Days off always leave me feeling that I must have missed my calling. Surely, there is some work I could have done that would have allowed me to bask in the things that bring me the most joy, like homemaking. As you know, I've been online shopping for a set of vintage Melmac plates to go with my vintage Indiana Whitehall tumblers. What I've found are hundreds of wonderful little items that aren't expensive that would be absolutely darling (a word I rarely use) in someone's home. The problem is, I already have so many absolutely darling somethings that I can't add more. However, someone somewhere is lacking darling somethings and doesn't even know it. I'm sure of it!
My mom and I have talked about needing to have a warehouse for our stock of stuff, much like people who stage homes. Only instead of cookie cutter neutral items, we have unusual old vintage things that make one think of childhood and grandparents. Naturally, we can't give up our own darling somethings as they have sentimental attachment that goes all the way to our marrow. But I've been to other people's homes and they don't have as many darling somethings and whether they realize it or not, they need them.
Target, Crate & Barrel, Bed, Bath & Beyond...all lovely places that I enjoy. Individuality in one's home, however, is becoming a lost art. Also a lost art, knowing what kind of home you would even enjoy.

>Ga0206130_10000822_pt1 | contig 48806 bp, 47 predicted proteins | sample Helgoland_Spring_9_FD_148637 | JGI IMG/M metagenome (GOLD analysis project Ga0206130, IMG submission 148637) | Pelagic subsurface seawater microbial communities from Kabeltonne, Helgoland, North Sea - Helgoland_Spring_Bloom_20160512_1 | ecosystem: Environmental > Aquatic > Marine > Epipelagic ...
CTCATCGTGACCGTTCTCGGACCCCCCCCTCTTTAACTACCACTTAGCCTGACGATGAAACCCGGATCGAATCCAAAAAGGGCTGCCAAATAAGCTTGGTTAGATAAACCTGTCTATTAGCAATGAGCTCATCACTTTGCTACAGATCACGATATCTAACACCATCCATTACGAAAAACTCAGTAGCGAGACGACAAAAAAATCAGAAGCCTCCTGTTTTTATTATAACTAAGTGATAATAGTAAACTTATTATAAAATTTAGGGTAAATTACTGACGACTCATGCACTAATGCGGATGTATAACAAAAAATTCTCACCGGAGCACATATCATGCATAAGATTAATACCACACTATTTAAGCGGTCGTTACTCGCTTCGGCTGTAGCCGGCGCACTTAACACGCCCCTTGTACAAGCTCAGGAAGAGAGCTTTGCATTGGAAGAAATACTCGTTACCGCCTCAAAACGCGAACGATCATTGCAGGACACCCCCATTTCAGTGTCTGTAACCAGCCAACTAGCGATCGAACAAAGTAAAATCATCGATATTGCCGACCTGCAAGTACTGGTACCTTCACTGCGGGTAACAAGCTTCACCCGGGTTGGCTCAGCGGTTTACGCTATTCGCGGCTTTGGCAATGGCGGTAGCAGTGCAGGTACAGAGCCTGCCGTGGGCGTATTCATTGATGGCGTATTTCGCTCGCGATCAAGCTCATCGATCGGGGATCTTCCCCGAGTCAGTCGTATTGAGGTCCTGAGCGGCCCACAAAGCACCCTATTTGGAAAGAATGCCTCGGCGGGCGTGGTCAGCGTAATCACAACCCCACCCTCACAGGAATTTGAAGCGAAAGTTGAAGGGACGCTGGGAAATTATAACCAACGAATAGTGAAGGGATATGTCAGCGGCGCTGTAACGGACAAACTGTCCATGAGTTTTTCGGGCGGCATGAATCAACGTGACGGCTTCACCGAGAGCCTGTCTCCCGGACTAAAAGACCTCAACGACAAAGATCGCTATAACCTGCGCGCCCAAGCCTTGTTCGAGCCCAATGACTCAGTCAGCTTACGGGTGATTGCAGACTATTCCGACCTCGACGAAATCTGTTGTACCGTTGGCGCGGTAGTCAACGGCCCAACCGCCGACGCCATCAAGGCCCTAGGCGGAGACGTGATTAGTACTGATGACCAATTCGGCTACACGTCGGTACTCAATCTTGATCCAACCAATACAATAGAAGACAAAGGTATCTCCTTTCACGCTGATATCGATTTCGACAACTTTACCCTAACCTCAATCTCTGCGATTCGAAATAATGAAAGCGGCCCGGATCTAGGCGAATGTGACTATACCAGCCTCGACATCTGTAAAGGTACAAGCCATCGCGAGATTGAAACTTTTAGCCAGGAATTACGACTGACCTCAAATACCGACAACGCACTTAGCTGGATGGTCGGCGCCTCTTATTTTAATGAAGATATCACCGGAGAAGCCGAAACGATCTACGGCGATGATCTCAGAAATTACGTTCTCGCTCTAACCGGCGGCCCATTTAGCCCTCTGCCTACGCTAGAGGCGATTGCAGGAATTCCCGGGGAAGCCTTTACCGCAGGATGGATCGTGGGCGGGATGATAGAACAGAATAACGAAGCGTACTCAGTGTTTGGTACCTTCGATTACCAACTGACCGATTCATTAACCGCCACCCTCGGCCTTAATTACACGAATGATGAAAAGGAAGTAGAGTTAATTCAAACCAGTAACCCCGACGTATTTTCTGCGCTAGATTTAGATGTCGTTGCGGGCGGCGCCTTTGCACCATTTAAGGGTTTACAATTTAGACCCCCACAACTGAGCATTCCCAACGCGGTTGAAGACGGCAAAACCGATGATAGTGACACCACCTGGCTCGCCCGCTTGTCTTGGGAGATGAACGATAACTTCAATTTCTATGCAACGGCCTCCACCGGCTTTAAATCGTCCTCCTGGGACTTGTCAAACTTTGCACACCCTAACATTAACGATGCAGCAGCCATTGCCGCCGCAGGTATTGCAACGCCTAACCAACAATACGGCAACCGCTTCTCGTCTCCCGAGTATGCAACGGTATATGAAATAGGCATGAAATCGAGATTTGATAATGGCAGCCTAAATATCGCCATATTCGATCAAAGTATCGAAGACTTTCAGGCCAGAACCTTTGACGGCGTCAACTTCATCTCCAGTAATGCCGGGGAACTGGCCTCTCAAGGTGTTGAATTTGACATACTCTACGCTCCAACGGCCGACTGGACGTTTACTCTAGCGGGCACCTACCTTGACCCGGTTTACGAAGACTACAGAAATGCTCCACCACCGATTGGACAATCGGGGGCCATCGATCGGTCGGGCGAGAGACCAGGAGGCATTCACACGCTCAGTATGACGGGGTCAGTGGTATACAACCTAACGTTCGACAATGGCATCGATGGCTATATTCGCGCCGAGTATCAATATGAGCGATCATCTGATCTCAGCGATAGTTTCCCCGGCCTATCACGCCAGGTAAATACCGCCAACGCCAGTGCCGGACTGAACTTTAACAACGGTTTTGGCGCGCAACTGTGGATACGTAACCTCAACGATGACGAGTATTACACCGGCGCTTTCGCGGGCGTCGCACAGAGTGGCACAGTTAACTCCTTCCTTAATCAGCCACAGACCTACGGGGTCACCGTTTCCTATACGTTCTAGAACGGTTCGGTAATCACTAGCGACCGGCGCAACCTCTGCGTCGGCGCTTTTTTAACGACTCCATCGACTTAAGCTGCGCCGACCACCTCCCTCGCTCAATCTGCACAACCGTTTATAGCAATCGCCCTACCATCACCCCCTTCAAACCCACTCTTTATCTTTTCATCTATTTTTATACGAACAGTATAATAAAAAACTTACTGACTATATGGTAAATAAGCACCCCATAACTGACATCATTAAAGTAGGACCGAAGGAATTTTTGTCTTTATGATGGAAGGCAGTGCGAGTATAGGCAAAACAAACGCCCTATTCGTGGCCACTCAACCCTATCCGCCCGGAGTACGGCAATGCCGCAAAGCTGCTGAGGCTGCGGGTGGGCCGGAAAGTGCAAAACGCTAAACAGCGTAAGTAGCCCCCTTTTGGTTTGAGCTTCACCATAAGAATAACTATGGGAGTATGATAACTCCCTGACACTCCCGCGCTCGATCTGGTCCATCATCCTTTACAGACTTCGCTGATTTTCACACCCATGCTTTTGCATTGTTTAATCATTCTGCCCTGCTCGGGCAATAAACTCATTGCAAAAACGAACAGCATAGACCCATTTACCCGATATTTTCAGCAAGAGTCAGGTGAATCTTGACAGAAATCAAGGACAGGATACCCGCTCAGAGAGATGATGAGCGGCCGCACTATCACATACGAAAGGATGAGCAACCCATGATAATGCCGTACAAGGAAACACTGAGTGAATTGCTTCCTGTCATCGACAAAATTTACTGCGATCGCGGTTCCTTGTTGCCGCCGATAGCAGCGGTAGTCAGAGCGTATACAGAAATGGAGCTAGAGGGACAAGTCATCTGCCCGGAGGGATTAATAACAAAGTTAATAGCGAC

So here's my proposal, I could be hired to figure out what kind of home would make you happiest and then set about helping you create it. But we'd create it with unusual items that evolve over time (so this would not be a weekend project) until piece by piece and detail by detail you would find yourself living within four walls that no one else lived within. You'd be surrounded with things that wouldn't necessarily make visitors ooh and ahh but would make your very heart giggle. Like a set of old Indiana Whitehall glass tumblers that just feel perfect in your hand. Or a beat up Melmac plate with a silly rooster on it. Or funky old vintage bed linens from the 1970s. Or softly faded old curtains in your kitchen window. Things that feel permanent and weighty and will not go out of style because they are like your fingerprints on your home. And some day your kids will remember that iced tea pitcher you had and maybe even your grandchildren will ask you if they can have your old cake platter when they get married.
There's my idea. Now if I could just get someone to pay me enough money to live on, we'd be ready to open for business!